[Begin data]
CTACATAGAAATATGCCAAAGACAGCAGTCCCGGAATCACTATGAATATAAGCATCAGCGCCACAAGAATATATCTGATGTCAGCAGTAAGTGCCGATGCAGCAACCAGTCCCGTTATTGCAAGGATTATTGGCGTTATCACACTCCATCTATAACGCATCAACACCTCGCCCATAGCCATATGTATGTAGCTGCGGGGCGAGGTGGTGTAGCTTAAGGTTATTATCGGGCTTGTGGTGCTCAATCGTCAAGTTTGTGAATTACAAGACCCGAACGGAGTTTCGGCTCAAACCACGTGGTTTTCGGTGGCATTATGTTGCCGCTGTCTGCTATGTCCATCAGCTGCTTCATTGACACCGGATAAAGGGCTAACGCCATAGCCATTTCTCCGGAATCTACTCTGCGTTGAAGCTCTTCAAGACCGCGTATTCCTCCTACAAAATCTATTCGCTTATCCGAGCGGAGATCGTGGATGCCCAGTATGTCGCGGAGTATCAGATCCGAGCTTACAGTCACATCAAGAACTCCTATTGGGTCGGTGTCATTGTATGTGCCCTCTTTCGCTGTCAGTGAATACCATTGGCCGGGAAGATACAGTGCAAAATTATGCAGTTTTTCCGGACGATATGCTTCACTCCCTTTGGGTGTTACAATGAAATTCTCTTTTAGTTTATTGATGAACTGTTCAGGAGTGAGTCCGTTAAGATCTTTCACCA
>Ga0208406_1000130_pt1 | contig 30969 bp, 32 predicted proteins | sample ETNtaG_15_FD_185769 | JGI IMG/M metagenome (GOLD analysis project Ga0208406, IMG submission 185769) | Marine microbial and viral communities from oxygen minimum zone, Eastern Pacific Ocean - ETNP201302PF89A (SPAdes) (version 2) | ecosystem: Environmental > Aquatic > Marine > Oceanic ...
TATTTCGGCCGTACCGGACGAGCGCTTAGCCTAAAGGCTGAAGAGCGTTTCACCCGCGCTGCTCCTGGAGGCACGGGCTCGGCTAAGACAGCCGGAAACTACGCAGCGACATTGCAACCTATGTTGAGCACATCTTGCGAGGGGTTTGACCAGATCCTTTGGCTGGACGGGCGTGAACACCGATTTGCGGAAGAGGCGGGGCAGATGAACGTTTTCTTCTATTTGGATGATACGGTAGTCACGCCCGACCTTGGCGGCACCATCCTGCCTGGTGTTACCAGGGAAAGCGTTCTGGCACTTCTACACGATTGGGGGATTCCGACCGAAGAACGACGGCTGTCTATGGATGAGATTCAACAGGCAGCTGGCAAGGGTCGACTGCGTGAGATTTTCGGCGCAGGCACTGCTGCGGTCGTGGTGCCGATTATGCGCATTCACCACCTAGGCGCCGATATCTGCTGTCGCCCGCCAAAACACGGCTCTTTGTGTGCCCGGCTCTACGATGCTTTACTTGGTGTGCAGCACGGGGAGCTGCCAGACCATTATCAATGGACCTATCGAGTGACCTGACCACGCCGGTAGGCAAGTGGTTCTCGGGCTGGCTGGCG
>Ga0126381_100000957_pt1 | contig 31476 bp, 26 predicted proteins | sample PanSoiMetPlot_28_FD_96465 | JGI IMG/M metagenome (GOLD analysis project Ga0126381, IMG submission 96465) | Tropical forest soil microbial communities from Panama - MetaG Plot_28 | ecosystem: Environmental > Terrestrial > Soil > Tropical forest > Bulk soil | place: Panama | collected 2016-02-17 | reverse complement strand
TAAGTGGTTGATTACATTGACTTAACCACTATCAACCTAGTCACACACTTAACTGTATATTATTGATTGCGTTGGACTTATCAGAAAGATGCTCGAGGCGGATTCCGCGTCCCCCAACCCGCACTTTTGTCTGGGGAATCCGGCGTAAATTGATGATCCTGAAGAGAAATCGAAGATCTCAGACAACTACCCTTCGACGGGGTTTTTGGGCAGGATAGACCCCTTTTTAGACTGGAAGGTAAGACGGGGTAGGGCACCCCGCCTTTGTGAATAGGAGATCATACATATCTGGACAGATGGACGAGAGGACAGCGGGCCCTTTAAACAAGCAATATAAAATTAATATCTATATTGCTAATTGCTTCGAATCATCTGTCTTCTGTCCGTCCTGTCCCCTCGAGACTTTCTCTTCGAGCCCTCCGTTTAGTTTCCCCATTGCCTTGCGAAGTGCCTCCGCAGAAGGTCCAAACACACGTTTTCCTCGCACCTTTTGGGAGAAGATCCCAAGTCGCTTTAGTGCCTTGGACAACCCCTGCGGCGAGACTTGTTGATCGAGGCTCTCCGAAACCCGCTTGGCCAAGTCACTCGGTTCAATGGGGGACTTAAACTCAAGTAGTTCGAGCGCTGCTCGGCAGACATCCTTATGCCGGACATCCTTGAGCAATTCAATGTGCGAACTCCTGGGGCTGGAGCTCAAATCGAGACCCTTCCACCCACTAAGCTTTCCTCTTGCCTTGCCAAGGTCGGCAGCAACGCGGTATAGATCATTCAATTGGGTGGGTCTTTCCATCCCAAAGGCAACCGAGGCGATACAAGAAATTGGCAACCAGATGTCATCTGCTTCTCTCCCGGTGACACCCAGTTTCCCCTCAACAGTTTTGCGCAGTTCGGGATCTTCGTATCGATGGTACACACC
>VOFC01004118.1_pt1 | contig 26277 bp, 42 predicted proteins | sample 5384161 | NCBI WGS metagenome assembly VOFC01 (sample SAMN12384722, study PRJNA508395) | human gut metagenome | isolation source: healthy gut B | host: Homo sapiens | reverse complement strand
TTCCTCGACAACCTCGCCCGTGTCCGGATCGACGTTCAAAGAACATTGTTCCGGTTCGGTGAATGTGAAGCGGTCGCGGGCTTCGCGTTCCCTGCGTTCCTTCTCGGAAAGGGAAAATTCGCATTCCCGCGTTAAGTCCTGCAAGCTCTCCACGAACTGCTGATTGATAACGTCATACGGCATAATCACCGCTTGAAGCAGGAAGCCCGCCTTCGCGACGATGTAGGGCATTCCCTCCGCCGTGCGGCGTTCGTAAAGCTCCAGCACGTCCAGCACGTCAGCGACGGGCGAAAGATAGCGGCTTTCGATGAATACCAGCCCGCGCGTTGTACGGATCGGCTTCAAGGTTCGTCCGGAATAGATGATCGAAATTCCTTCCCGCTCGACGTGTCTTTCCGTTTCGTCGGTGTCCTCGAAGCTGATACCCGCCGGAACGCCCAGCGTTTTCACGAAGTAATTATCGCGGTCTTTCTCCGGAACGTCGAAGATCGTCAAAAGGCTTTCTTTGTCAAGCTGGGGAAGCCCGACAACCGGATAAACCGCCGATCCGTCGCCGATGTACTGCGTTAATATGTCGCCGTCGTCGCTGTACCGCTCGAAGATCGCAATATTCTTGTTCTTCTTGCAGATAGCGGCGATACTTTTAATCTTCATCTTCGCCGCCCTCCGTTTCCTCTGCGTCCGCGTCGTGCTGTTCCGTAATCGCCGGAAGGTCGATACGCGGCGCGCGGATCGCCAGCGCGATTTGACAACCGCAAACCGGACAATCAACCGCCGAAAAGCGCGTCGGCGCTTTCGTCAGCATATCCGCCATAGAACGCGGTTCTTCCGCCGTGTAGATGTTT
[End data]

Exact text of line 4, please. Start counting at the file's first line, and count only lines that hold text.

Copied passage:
>Ga0126381_100000957_pt1 | contig 31476 bp, 26 predicted proteins | sample PanSoiMetPlot_28_FD_96465 | JGI IMG/M metagenome (GOLD analysis project Ga0126381, IMG submission 96465) | Tropical forest soil microbial communities from Panama - MetaG Plot_28 | ecosystem: Environmental > Terrestrial > Soil > Tropical forest > Bulk soil | place: Panama | collected 2016-02-17 | reverse complement strand